I decide to mess with him a little and frown at him, feigning amazement. “Photography camp? We didn’t discuss this…”

“Come on, Danni.” He puts down the bowl and leans on the other side of the island. “I don’t have to tell you everything about my life, do I?”

“Not everything…” I turn and fold my arms, sticking my nose in the air. “Just when you’re going to be gone for weeks on end. I’d like to know when you find new friends and leave me behind.”

“Shut up, Dan,” he tells me, laughing. “You’ll always be my best friend.”

I drop the charade, a little confused. “I will?”

“Of course,” he says with a wink.

I don’t know what to say. Thanks, I guess. He starts singing a song in high falsetto. I grin and join him.

For a minute, it’s just like old times. And I love it.

WOW, I HATE THAT.  UGH.  Don’t kill me, guys.  The book is so much better now.  Great, now I feel like I have to give you another excerpt to show you how good it gets.  Ugh.  *looks for better excerpt*  Okay, here’s the next draft of that scene.  (I told you it got longer.  : P)

For a while, Kyle and I just sit in the living room, side by side, with my head on his shoulder. He doesn’t say anything, and I’m fine with that. I’m just clinging to the fact that someone cares enough about me and what I’m going through to just be there.

I’m nearly asleep when Kyle leans over and whispers into my ear, “I want some cookies.”

I smile, opening my eyes. “Well, Mal and I ate the rest of them last night… and this morning.”
“Cookies before breakfast? Naughty, naughty.”

“Two in the morning is early enough that it doesn’t count.” I close my eyes again. “And I’m too tired to make cookies right now.”

“What if I make them?” Kyle suggests after a short moment of silence.

“Fine with me.”

Kyle nudges my head with his shoulder. “Come on.”

I follow him to the kitchen, dropping down into the stool that has become so familiar to me in the last few days. Kyle starts pulling ingredients out of the cabinets.

“You know,” he says, glancing at me with a Kyle-esque twinkle in his eyes, “in anybody else’s kitchen, this would be weird.”

“In anybody else’s kitchen, you’d probably be able to find the ingredients for cookies,” I mumble, unimpressed. I set my arms on the counter and rest my forehead on them.

“You’ve got everything I’ll need.”

“Surprise, surprise.” I close my eyes, thinking about when I’ll need to go to the grocery store again. I sometimes had Dad bring home essentials on his way home from work, but, most of the time, I just did the grocery run after work once a week.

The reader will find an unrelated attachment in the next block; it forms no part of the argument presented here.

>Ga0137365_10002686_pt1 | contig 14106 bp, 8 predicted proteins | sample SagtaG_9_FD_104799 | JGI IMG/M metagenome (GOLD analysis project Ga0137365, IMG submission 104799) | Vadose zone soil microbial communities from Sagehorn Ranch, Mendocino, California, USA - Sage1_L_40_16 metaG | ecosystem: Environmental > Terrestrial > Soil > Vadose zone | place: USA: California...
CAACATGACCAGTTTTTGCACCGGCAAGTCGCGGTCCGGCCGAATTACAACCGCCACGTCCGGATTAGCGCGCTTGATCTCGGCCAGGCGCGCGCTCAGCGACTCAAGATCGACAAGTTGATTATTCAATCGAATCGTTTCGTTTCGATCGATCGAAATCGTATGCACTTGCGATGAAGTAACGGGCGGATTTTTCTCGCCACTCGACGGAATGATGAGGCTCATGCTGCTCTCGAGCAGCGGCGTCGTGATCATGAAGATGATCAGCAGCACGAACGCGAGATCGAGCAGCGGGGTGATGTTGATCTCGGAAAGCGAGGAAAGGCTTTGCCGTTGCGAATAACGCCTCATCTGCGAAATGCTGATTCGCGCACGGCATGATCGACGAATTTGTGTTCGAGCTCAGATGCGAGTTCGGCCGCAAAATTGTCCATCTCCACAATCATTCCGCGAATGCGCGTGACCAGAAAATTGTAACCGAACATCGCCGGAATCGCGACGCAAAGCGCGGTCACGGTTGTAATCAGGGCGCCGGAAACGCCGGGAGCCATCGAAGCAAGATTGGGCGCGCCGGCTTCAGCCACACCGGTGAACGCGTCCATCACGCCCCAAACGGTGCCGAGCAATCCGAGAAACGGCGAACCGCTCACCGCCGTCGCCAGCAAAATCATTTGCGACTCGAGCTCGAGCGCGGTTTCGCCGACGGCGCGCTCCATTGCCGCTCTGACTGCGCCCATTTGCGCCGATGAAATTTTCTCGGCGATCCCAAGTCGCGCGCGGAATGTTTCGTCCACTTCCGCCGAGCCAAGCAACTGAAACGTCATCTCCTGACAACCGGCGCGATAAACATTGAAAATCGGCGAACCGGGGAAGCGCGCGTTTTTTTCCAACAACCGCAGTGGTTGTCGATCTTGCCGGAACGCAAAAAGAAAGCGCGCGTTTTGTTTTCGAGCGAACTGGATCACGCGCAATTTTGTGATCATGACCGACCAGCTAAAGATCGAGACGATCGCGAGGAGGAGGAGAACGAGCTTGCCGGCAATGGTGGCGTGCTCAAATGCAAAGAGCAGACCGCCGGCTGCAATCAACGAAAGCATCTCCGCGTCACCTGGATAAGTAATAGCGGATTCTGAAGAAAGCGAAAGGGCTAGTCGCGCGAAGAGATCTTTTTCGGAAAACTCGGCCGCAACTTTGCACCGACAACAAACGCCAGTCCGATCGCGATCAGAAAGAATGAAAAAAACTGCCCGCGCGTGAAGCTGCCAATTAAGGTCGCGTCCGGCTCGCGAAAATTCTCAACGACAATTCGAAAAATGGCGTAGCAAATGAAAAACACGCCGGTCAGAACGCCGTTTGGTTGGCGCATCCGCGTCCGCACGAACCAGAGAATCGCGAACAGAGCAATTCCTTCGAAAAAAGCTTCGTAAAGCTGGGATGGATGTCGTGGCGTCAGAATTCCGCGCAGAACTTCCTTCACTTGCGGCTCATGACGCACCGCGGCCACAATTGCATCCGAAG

I hear a lot of little somethings drop on the counter in front of me and I pull my head up.

Kyle shakes the bag of chocolate chips and a few more fall out, making a small pile a few inches away from my arms. “Merry Christmas,” he says with a teasing smile.

I pop one in my mouth and start sucking on it. “Thanks.”

After a few minutes of melting, measuring, and stirring, Kyle pauses, glancing around the kitchen. “You moved the spatulas.”

“Mal said they’re supposed to go in the drawer with the other bigger utensils,” I tell him, resting my chin on my arms.

Kyle makes a face. “Well, that’s lame. Tell Mal that they obviously need to go with the measuring cups.” He takes the three spatulas out and puts them back in their proper drawer. “They’re for baking, not cooking.”

I smile a little, ready to go back to the time when I used to tease Kyle about his love for cooking. “And the difference is…?”

“Daniella, what will I do with you?” he asks, sighing and feigning annoyance. “How many time do I have to tell you the difference?”

Obviously a lot more,” I reply.

Kyle rolls his eyes. He leans against the counter with the bowl in his hands so he’s facing me, and starts gently stirring the wet ingredients together.

“Dude.” I hold up a hand, staring at the bowl. “Use a whisk. That’s gonna take forever, the way you’re doing it.”

“The way I’m doing it,” he counters, glancing up at me, “is better than using a whisk. Whisks are for, like, hot chocolate and sauce that you make in a pot on the stove. This is called folding, and it’s an art.”

“Whatever,” I tell him, rolling my eyes.

“Whatever,” he replies, doing the same.

I smile, remembering the easy banter we had before everything changed a few years ago. Before we got significant others, I tell myself. “Hey, speaking of, how’s Avery?”

“We weren’t speaking of Avery,” Kyle tells me, his eyes lighting up at her name nevertheless.